Your first meeting with a lawyer is an important step in dealing with your legal dispute. In addition to giving you a chance to meet each other, you can also learn a lot about your legal dispute, and what the result is likely to be.
If you will be hiring a lawyer, the first meeting should be like a job interview. You should consider the characteristics and expertise you want from a lawyer. During the session, ask questions to determine if this is the right lawyer for you.
If you are going to pay for just some legal services (see Unbundled Legal Services), you need to determine if you and this lawyer can work in partnership. During the session, you need to bel clear about each other’s expectations and roles. Ask questions to determine if there is a good fit. Can you work as a team?
Finally, if you are meeting with a free or low-cost lawyer, you want to get the most you can from the session. Usually, you will only have 30 minutes of their time. The information below provides more information about how to prepare.
What your lawyer will want to know
As with all other professional relationships, your lawyer will want to know who you are – a bit of personal information (such as your job), your personal situation (like if you are married, if you have children), and contact information. Most importantly, your lawyer will ask about the reason that you decided to consult him or her.
It is very important to tell your lawyer everything that is related to your dispute, not just the information that supports your side of the story. This does not mean that you tell your life story. You need to provide complete information about your legal issue. Sometimes, it is difficult to know what is relevant and what is not, but your lawyer will help you sort this out.
You must also disclose all relevant documents to your lawyer. Your lawyer must be able to accurately assess your case at an early stage. In order to give you good legal advice, your lawyer must know all the facts. Being prepared and having copies of important documents will help greatly in this regard.
Take a file of documents to your appointment. Your lawyer will want to learn about all the details that you think are important to your case, such as contracts, letters, court documents, receipts, invoices, and agreements (for example, a separation agreement). Provide the lawyer with the names and contact information of witnesses who can support your case.
It also helps to write down a brief summary of what happened in your dispute, noting the dates that certain events happened. A limitation period may apply to your case, and your lawyer may need to take certain steps right away to protect your legal rights. For example, you generally have 2 years after a car accident to start a claim against the other driver, so it is important to tell the lawyer exactly when certain events happened.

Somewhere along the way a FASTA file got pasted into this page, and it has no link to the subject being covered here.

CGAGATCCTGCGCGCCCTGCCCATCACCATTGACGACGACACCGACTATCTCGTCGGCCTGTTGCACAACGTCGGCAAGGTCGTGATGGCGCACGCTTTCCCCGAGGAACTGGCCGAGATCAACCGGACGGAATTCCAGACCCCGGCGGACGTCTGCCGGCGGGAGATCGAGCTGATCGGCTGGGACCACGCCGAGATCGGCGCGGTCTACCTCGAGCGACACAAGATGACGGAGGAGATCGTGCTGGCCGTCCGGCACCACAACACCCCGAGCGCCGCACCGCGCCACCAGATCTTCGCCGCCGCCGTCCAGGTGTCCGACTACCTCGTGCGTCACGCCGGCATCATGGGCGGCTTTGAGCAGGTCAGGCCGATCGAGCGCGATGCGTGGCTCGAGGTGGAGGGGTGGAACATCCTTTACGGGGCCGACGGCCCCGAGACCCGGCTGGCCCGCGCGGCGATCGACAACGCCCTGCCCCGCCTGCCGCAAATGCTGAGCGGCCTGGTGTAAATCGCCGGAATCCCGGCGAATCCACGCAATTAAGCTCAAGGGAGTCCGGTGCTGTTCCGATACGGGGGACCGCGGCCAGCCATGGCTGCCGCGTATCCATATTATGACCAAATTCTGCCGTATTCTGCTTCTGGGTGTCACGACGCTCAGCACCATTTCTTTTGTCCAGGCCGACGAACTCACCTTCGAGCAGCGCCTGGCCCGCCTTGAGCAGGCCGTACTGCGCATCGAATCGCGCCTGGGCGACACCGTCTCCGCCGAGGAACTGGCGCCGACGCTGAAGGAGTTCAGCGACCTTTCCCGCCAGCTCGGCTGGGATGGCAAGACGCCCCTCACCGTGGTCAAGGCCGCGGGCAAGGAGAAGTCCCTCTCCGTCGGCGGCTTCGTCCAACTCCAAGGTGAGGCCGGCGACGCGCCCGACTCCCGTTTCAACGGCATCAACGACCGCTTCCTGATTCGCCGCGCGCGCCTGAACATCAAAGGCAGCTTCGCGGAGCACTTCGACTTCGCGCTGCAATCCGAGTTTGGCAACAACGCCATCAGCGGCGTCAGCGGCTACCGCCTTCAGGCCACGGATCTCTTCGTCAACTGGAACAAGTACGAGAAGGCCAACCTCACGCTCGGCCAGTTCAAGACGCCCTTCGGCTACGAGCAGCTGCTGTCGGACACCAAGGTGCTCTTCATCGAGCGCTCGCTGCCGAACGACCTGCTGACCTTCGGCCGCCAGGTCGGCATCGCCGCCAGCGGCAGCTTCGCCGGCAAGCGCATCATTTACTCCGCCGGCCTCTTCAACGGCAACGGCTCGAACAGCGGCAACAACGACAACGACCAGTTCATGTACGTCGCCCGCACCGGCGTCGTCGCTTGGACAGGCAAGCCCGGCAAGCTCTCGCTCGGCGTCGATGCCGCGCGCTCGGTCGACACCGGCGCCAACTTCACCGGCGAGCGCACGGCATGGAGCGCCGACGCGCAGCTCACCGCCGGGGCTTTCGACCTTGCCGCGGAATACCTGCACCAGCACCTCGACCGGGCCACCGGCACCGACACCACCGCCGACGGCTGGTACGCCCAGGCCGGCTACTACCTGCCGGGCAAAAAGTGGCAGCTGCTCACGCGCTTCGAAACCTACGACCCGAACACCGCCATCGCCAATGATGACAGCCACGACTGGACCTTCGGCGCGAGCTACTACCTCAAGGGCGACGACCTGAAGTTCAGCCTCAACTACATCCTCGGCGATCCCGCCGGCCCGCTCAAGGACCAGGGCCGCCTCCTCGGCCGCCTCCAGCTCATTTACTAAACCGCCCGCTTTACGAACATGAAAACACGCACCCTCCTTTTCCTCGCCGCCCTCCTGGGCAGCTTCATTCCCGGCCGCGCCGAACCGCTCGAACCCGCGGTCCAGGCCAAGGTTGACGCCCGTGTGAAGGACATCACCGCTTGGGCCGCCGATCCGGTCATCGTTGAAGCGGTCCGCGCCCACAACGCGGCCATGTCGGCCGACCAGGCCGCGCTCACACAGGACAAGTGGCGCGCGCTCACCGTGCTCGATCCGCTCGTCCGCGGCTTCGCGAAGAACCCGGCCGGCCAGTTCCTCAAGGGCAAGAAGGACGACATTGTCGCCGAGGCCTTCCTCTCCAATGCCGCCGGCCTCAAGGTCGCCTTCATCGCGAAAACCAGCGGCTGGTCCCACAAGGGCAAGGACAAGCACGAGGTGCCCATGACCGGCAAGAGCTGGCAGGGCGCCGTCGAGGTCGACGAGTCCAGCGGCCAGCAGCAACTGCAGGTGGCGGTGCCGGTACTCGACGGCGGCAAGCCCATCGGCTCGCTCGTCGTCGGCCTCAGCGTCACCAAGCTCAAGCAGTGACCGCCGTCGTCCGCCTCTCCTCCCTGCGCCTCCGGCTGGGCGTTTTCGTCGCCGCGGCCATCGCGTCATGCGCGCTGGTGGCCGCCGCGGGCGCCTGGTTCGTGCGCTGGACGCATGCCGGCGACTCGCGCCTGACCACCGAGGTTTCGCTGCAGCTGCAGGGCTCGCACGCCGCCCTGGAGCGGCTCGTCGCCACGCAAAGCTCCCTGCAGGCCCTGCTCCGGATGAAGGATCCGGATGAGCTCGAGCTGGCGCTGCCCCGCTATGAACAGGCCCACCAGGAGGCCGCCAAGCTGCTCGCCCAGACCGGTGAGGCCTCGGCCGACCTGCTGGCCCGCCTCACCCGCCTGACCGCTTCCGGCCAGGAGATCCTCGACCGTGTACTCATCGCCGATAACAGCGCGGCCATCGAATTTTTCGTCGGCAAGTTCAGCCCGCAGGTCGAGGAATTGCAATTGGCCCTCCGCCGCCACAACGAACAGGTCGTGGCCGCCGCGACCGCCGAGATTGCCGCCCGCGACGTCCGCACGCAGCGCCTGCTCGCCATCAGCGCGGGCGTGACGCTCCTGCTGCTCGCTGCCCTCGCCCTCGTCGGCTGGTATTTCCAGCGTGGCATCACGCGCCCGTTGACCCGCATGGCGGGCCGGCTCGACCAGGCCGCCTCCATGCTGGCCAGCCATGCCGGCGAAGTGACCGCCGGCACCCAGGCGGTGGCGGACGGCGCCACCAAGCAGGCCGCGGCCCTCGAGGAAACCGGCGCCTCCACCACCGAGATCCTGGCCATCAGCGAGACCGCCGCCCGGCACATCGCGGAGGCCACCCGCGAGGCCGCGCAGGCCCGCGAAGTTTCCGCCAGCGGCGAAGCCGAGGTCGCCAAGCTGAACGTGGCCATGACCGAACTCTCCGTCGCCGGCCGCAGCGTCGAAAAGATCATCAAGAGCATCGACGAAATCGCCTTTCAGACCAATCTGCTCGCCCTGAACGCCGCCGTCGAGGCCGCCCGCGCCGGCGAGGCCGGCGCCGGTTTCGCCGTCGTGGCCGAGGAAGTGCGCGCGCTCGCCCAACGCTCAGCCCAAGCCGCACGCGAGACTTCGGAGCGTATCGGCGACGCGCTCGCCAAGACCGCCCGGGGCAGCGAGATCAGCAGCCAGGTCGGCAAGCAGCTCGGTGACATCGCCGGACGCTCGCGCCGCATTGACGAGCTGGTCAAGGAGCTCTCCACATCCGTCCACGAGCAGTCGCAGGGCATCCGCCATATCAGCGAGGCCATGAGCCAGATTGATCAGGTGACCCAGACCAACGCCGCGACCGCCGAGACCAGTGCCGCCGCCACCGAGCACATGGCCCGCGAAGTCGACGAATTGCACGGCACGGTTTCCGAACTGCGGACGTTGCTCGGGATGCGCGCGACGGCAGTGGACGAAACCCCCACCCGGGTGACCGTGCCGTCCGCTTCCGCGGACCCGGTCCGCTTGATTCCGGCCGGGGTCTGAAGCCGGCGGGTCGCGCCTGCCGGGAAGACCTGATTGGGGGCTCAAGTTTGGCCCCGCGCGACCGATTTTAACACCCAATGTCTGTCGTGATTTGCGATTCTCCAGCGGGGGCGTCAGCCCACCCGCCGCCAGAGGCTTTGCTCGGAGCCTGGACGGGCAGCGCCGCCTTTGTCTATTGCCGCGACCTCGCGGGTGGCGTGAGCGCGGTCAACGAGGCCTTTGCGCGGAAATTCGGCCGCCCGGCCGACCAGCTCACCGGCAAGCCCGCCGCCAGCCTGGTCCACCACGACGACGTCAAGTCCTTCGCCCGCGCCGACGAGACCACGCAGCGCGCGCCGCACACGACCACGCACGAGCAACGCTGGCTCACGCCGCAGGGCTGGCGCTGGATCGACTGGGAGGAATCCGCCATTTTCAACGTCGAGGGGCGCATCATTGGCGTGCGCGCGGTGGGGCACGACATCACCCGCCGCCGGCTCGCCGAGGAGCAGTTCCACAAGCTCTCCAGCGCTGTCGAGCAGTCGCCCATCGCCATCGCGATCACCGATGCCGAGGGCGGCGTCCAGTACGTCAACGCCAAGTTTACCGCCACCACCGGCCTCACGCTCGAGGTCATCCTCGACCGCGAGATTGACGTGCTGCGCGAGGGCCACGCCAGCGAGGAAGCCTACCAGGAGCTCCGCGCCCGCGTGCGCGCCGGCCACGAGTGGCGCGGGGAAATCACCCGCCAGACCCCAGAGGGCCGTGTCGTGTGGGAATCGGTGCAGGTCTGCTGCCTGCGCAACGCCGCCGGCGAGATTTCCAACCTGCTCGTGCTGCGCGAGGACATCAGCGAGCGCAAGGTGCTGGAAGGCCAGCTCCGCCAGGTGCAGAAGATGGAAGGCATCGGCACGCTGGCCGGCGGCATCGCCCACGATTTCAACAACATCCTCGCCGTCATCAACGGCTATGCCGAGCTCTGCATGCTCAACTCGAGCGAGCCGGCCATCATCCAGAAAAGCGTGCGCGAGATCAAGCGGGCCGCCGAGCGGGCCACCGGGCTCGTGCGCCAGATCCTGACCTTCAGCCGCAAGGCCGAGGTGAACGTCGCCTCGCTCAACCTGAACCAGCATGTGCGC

Use Worksheet #1: Meeting with a Lawyer, to prepare for your session. Complete the questions and gather the information needed before your first meeting with a lawyer.
Things you will want to know
It is a good idea to write down questions you want to ask your lawyer. You might want to take a worksheet of things to discuss. (See Worksheet #1.)
First, you will want to know if you have a legal problem. Not all disputes can be resolved by taking legal action. If you have a legal problem, you will want to know about the strengths and weaknesses of your case, and what the likely outcome will be. Whether you have a legal complaint against someone or they have one against you, you will want to know about the legal risks you are facing.
In the legal system what you can prove is often more important than what happened. Find out what evidence you will need to support your case. You may need to start collecting more documents or find other witnesses.
Ask what options there are for resolving your legal dispute – some disputes are resolved after the exchange of a few letters between your lawyer and the other party. Your lawyer might be able to estimate how long it will take to resolve your problem. You will also want to talk about the cost of taking certain legal steps, such as litigation.
You should also ask about other ways to resolve your dispute without going to court, like negotiation, mediation, or arbitration. In some cases it is far more cost-effective to settle the dispute immediately by paying money or transferring property from one party to another.
What your lawyer expects from you
Your lawyer wants to do a good job for you. To do this, he or she needs you to be honest and open about information in your case and provide all the information that you can. It will only cause unnecessary delays if you are not responding to your lawyer’s requests for information.
When your lawyer asks you to make a decision, provide clear instructions about how to proceed. If you want to think about it, tell the lawyer when you will get back to him or her.
Most importantly, your lawyer wants to develop a respectful, professional relationship with you. Good communication is critical to this relationship, so be responsive to the lawyer’s request for accurate details and information. And, you should find a lawyer who is able to communicate clearly to you.
If you have no lawyer or are only using a lawyer for limited services, you should learn more about Representing Yourself in Court.
Last reviewed: March 2016
IMPORTANT: This page provides legal information, not legal advice. If you need legal advice consult a lawyer.
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